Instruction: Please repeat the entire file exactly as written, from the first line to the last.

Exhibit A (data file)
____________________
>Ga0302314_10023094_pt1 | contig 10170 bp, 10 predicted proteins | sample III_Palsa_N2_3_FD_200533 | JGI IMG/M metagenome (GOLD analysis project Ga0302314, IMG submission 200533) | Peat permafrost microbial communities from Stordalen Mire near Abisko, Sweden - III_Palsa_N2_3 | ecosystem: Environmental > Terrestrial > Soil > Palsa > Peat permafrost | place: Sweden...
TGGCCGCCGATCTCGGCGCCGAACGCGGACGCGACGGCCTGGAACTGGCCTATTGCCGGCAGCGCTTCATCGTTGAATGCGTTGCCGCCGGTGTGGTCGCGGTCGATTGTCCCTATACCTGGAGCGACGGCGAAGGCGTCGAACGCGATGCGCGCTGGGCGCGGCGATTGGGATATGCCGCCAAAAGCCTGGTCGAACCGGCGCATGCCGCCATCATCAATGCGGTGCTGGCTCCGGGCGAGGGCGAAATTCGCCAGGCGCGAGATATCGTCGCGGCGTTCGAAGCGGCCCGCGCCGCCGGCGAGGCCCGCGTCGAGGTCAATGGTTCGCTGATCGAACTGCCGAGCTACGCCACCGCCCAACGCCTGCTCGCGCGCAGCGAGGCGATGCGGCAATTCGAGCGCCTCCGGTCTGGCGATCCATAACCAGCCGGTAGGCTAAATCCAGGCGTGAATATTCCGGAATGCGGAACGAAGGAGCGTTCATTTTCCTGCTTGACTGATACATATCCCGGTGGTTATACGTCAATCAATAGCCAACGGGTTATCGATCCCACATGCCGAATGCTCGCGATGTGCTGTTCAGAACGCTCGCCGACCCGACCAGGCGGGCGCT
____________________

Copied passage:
>Ga0302314_10023094_pt1 | contig 10170 bp, 10 predicted proteins | sample III_Palsa_N2_3_FD_200533 | JGI IMG/M metagenome (GOLD analysis project Ga0302314, IMG submission 200533) | Peat permafrost microbial communities from Stordalen Mire near Abisko, Sweden - III_Palsa_N2_3 | ecosystem: Environmental > Terrestrial > Soil > Palsa > Peat permafrost | place: Sweden...
TGGCCGCCGATCTCGGCGCCGAACGCGGACGCGACGGCCTGGAACTGGCCTATTGCCGGCAGCGCTTCATCGTTGAATGCGTTGCCGCCGGTGTGGTCGCGGTCGATTGTCCCTATACCTGGAGCGACGGCGAAGGCGTCGAACGCGATGCGCGCTGGGCGCGGCGATTGGGATATGCCGCCAAAAGCCTGGTCGAACCGGCGCATGCCGCCATCATCAATGCGGTGCTGGCTCCGGGCGAGGGCGAAATTCGCCAGGCGCGAGATATCGTCGCGGCGTTCGAAGCGGCCCGCGCCGCCGGCGAGGCCCGCGTCGAGGTCAATGGTTCGCTGATCGAACTGCCGAGCTACGCCACCGCCCAACGCCTGCTCGCGCGCAGCGAGGCGATGCGGCAATTCGAGCGCCTCCGGTCTGGCGATCCATAACCAGCCGGTAGGCTAAATCCAGGCGTGAATATTCCGGAATGCGGAACGAAGGAGCGTTCATTTTCCTGCTTGACTGATACATATCCCGGTGGTTATACGTCAATCAATAGCCAACGGGTTATCGATCCCACATGCCGAATGCTCGCGATGTGCTGTTCAGAACGCTCGCCGACCCGACCAGGCGGGCGCT